I have to tell you this story. About greens and my history with it. I hated greens. Leafy greens even more. Cos back when I was teensy weensy, my grandmom fed me this horrible concoction of sweetened spinach because of apparent health benefits. It never made down my throat. And then later on of course, I found my mom, using these greens in such fantastic ways. Making it with mustard, peppers and coconut, with eggplant and allspice.  And I loved those. Also buying greens and trying a variety of those in grocery stores brings back the smell and feel of fresh veggie stalls that I used to visit with my mom...when there was time idle away a morning. 

Much later, I figured that these green dishes , although stand alone in their own rights..might actually add a different layer to chicken and fish dishes.  Especially chicken with white yogurt sauces-- a dish which brings out the best in my grandmom actually :) The green addition to such chicken dishes just looks so pretty..and tastes heavenly. So I started doing that. Some greens, sautéed with a little spice and just mixing it in with soups and white-sauced up chicken recipes. A totally new way of looking at food combinations. Some of the things I loved as a kid blended in with the tricks of the trade I learnt on my journey to becoming the happy cook I am today :)

So here is one such chicken dish..combining yogurt and water cress-- a traditional Indian ingredient with  a wild card entry  and  made with lots of love from your's truly  :)


1-2 lb of chicken. Boneless and skinless will be best. Chopped to bite size. Although feel free to use any kind that you are buying. But small pieces will obviously help the marriage between fine flavors and chicken :)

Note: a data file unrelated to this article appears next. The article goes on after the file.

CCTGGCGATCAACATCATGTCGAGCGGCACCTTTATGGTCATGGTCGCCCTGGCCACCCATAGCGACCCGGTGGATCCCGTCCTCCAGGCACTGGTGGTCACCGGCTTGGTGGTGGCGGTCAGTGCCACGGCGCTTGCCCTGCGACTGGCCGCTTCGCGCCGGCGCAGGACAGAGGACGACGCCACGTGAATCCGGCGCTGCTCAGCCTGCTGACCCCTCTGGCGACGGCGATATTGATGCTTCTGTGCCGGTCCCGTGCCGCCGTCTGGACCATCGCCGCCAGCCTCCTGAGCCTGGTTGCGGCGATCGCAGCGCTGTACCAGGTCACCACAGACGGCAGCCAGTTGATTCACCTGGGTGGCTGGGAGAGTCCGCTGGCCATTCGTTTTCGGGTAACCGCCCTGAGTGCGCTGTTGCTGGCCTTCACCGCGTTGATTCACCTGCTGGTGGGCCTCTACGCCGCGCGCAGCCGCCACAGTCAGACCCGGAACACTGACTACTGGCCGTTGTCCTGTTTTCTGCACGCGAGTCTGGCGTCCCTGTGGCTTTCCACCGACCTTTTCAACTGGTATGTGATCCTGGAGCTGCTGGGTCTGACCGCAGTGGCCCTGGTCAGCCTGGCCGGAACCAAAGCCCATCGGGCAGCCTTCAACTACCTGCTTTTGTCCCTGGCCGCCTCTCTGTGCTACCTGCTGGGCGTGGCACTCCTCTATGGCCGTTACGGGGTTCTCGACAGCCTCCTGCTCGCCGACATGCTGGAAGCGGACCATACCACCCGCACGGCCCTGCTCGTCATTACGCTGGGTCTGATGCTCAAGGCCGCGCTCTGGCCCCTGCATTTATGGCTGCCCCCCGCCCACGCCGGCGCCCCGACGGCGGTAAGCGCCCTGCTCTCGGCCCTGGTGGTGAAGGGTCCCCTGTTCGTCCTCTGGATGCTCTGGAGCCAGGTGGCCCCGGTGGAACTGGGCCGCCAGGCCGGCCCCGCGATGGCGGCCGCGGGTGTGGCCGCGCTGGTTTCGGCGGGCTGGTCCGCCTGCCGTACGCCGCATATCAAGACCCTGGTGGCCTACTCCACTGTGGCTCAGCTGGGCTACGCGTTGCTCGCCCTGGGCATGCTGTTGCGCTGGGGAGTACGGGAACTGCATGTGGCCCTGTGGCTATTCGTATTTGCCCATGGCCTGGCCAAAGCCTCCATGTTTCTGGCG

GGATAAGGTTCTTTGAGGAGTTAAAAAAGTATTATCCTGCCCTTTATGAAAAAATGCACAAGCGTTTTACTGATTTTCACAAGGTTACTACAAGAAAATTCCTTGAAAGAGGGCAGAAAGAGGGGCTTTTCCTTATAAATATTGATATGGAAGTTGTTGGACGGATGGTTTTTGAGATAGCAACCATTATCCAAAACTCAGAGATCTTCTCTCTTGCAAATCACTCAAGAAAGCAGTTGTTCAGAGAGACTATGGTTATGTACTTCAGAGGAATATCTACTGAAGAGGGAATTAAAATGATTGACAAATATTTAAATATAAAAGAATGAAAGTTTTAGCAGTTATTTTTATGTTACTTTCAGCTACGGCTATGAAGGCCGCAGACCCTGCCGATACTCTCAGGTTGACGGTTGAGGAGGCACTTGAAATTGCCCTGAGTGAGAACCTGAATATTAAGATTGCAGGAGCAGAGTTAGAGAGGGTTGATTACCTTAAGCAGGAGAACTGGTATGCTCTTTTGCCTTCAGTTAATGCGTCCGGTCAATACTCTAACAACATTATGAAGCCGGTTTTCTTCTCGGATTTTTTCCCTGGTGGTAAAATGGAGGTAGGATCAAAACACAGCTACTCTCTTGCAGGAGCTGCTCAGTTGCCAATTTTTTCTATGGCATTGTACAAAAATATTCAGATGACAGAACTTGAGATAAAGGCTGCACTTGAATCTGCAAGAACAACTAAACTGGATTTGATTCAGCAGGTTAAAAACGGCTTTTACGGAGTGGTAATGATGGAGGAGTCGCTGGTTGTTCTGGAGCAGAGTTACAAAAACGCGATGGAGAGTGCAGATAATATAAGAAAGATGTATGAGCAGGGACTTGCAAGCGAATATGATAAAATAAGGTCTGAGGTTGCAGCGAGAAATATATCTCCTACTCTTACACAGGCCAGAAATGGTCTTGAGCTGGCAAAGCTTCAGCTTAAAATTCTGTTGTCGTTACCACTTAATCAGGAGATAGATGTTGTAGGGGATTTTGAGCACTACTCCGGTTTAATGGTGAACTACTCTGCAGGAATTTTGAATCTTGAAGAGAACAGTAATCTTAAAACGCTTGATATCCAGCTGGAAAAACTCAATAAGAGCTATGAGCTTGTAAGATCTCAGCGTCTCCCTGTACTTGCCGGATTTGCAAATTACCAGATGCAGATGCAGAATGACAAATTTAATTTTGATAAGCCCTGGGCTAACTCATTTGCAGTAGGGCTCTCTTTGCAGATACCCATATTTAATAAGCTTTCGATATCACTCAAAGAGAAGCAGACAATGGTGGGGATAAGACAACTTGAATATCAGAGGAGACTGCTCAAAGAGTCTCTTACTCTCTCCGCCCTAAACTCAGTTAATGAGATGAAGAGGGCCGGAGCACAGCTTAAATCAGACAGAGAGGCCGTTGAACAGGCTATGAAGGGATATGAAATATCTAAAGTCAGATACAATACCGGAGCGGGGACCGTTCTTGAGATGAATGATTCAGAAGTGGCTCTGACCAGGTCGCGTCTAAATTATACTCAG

4-5 cloves of garlic. Grated
1 big onion. Chopped
Water cress-- half a big bunch. Use the leaves only. But I tend to use all of it. The stalks have a great flavor you know :). If you don't have water cress, Spinach is always a great substitute

2 tsp of ground coriander
1/2 tsp of sugar
1/2 cup  of yogurt. You can also use sour cream
Juice of half a lime. Freshly squeezed is best
1-1.5 cup of chicken broth. I use hot water as it is more calorie friendly version
4-5 tbsf Cooking oil. Light olive oil is what I use

Salt and pepper for seasoning

It is pretty simple actually

Whisk together the yogurt and the grated garlic and set aside. Marinate the chicken in lime juice and set aside for 10 min. In a big skillet, heat the oil. Once hot, saute the onion till slightly translucent. Add the chicken pieces and fry them slightly. Refrain from moving the chicken around, especially if you are using bigger pieces. Let em cook through on one side before flipping. Of course with boneless pieces, its more of a hand job :) :)

Anyways, once chicken kind of whitens, add the coriander and sugar and keep sautéing till all is well mixed. Once the aroma hits you, add the yoghurt-garlic mix and stir in everything to achieve a consistency..sort of. Add a cup of broth or even hot water. Cover and let cook through. 10 min. Check for drying up. If you do see things getting dry, feel free to lubricate it with some hot water.
Season with salt and pepper. 
Turn off heat and ...stir in the water cress or spinach. Leave things covered till you are ready to serve. The leafy greens absorbs the flavor in the covered pot.

Serve with jasmine or sticky rice. A lovely chicken curry...

Happy eating and healthy living